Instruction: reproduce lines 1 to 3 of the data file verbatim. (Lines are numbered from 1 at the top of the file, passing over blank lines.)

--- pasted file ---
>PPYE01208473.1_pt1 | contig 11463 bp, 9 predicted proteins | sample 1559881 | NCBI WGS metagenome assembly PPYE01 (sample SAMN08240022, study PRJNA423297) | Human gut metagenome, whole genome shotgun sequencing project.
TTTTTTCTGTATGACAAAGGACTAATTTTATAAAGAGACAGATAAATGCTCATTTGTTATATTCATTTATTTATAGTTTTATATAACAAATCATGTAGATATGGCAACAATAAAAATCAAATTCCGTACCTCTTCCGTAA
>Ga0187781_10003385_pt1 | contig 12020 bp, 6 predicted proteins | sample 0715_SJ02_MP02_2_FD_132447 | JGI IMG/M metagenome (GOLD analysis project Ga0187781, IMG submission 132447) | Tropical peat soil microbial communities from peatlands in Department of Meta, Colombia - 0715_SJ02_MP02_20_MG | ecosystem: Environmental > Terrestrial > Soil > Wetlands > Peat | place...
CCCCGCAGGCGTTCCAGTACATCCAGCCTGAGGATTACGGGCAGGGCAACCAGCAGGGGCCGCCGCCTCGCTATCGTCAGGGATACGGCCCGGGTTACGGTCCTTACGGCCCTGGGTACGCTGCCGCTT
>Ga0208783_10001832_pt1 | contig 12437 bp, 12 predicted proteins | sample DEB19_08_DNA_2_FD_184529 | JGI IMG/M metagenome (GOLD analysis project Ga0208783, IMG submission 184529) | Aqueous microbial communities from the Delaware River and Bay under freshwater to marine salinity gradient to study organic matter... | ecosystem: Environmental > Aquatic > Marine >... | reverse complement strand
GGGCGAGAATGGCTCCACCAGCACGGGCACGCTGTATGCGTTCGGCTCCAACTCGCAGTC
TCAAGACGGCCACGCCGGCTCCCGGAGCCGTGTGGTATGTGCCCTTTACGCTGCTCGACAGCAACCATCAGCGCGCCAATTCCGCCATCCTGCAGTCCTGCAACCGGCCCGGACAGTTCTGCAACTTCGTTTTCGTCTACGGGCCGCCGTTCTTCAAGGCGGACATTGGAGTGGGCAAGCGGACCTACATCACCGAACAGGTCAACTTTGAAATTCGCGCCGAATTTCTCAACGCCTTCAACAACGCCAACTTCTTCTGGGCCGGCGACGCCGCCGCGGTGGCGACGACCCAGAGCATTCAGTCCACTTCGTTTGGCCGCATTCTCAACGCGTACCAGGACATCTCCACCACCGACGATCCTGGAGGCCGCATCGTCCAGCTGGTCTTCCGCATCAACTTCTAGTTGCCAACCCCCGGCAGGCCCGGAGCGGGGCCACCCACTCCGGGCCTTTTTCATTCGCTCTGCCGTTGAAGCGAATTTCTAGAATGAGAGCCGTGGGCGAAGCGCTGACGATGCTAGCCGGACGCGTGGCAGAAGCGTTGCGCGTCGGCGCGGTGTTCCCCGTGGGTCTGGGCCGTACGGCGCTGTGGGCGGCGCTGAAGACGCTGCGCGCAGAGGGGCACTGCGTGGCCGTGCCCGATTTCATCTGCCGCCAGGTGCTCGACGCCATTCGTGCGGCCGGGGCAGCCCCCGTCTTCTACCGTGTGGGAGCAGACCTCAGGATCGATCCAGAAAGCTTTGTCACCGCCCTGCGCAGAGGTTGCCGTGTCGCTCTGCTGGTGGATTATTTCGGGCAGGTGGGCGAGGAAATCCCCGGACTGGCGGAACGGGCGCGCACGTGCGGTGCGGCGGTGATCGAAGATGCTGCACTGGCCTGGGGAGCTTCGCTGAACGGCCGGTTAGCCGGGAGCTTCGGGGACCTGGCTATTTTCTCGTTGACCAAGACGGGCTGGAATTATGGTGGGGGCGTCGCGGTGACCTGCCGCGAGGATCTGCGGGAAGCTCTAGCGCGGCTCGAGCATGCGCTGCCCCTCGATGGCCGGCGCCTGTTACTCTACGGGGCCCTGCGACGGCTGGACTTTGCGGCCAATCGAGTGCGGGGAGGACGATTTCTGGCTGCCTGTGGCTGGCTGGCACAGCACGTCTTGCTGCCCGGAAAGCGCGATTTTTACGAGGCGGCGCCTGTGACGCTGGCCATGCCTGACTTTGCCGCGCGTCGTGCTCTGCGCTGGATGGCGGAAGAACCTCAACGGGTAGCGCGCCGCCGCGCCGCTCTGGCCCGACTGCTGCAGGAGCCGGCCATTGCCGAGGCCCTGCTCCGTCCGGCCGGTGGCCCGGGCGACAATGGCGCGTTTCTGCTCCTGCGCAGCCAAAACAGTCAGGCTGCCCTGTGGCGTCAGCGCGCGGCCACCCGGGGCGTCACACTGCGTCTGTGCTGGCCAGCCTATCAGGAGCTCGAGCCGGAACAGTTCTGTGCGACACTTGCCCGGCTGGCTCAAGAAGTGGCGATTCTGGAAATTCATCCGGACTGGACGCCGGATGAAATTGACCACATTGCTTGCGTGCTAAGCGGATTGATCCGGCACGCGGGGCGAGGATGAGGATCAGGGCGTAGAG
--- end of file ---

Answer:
>PPYE01208473.1_pt1 | contig 11463 bp, 9 predicted proteins | sample 1559881 | NCBI WGS metagenome assembly PPYE01 (sample SAMN08240022, study PRJNA423297) | Human gut metagenome, whole genome shotgun sequencing project.
TTTTTTCTGTATGACAAAGGACTAATTTTATAAAGAGACAGATAAATGCTCATTTGTTATATTCATTTATTTATAGTTTTATATAACAAATCATGTAGATATGGCAACAATAAAAATCAAATTCCGTACCTCTTCCGTAA
>Ga0187781_10003385_pt1 | contig 12020 bp, 6 predicted proteins | sample 0715_SJ02_MP02_2_FD_132447 | JGI IMG/M metagenome (GOLD analysis project Ga0187781, IMG submission 132447) | Tropical peat soil microbial communities from peatlands in Department of Meta, Colombia - 0715_SJ02_MP02_20_MG | ecosystem: Environmental > Terrestrial > Soil > Wetlands > Peat | place...